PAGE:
The home inspection also happens outside! In addition to making sure the exterior walls are straight, they’ll look for cracks, chips, or dents in siding, stucco, and bricks. They’ll also make sure that the paint isn’t flaking or blistering.
If it’s recently rained, they should be able to tell if there is good drainage that leads the water away from the house; on the other hand, they may find signs of standing water.
Inspectors will also look at attached and detached garages, sidewalks, patios, and driveways.
Think of a home inspection as a check-up at the doctor: They’ll look for obvious issues, but they can’t detect anything that’s hidden from plain sight.
That means things that below the ground or behind the walls aren’t covered. A home inspection won’t look check for radon, termites and other pests, mold, asbestos, or other hazards. They also won’t be able to look at a septic tank or below-ground plumbing. Pools are also not typically covered.
Some inspectors may be able to point out child safety issues or where things aren’t up to local code, but that may depend on their personal experience with those issues and they aren’t typically included as a matter of practice.
After your home inspection, you’ll receive a home inspection report, which is an extensive and detailed report on the condition of the home. It will have summaries of each category and each specific instance. It will also give you estimates on how long major parts of the house (like the roof, foundation, paint, appliances, HVAC, and plumbing) are likely to last.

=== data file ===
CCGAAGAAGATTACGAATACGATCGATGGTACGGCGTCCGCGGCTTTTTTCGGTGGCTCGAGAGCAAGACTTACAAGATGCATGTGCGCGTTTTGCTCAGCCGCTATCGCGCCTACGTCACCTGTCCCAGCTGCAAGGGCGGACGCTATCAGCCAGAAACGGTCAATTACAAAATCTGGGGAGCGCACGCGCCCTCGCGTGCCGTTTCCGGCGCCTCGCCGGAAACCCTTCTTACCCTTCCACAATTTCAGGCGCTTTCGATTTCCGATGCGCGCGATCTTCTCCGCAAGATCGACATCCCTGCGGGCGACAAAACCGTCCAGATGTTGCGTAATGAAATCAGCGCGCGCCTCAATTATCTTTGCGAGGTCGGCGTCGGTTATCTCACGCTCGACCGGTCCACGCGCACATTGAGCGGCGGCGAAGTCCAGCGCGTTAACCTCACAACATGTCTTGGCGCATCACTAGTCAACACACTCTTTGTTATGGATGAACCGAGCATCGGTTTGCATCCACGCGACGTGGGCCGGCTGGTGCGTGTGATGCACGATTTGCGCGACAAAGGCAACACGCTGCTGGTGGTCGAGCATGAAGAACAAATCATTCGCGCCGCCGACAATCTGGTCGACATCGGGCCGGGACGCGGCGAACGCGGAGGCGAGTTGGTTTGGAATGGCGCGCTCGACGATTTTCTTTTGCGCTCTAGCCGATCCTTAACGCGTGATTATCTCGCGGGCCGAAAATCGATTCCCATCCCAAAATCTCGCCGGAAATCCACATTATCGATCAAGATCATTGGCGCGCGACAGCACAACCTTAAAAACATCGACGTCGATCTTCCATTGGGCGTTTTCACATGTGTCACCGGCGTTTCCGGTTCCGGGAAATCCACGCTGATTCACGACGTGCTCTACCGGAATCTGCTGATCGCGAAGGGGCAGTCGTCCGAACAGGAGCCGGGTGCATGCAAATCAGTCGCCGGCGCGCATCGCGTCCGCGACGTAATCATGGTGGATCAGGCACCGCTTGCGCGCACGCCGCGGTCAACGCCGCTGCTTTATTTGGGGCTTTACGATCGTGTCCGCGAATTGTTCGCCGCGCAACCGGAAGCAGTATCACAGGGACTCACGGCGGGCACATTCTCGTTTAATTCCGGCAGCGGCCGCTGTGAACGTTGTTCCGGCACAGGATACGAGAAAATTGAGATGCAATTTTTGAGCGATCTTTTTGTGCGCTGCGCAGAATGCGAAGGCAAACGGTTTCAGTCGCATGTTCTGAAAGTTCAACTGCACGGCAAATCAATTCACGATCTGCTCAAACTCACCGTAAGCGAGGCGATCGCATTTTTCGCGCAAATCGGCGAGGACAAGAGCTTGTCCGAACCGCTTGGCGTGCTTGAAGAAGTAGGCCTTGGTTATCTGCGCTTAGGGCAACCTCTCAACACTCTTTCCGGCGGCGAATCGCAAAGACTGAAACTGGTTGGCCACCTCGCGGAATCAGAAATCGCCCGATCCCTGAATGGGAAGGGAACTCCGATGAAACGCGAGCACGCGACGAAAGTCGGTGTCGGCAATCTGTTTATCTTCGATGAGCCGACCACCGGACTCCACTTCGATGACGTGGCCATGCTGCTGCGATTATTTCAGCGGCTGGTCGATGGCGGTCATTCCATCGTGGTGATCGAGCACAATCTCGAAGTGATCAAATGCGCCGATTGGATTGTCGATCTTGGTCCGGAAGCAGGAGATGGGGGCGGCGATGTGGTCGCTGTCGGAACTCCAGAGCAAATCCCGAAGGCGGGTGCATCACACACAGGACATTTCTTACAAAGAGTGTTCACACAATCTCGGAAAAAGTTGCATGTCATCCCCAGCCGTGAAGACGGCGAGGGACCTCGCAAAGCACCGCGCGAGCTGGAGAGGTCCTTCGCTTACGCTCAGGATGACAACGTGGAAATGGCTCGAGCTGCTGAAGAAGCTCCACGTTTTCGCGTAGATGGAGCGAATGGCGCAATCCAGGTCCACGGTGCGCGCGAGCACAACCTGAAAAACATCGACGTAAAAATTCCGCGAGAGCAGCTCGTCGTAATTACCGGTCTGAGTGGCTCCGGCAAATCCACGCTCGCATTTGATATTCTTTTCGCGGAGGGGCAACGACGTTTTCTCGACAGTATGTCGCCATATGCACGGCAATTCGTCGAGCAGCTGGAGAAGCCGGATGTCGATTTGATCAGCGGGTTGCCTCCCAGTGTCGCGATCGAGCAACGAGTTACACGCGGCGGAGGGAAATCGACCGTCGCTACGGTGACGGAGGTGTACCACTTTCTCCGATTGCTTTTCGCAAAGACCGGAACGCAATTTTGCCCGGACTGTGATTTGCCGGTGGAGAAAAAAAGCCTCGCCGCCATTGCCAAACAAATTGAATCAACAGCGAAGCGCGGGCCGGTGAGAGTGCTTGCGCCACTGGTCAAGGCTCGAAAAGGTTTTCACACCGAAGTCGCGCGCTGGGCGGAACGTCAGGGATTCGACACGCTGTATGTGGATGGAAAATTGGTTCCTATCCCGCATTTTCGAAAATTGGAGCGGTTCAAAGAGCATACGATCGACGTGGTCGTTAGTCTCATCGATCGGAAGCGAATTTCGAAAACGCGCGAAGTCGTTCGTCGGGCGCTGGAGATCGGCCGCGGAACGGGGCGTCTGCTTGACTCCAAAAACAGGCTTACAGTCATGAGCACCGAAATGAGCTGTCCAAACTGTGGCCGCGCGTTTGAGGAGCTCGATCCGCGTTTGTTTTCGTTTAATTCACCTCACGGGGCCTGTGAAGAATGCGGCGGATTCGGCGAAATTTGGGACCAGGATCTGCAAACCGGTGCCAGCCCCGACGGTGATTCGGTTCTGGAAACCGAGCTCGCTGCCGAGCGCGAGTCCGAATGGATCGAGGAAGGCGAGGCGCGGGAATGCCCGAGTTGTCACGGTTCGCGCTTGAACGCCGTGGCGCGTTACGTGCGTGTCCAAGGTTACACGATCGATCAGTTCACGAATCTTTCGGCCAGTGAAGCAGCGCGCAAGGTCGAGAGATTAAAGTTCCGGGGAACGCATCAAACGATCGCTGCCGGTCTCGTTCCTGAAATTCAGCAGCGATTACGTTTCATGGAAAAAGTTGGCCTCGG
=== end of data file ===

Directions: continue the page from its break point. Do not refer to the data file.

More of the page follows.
Lastly, you’ll get a list of recommended repairs and replacements for the things the inspector finds wrong. You and your Realtor can use this information to decide if you want to request repairs from the seller, renegotiate your offer price or closing costs, or walk away from the deal altogether.
A good home inspector is worth their weight in gold, but choosing your inspector can be overwhelming.
First, ask friends, family, or neighbors who they used for their home inspection. If they were happy with their inspector, that’s a great sign.
There are many inspection companies out there, but it’s recommended to find one that is a member of the American Society of Home Inspectors (ASHI). ASHI has membership standards for inspectors and inspectors must pay to be a member, meaning most people in the organization are serious about their job.
You’ll want to find someone that’s qualified, with several years of experience under their belt. You should be able to ask potential inspectors for a sample inspection report as well.
Call Helitech today to diagnose the full extent of the damage and prevent major emergencies that won’t drain your bank account.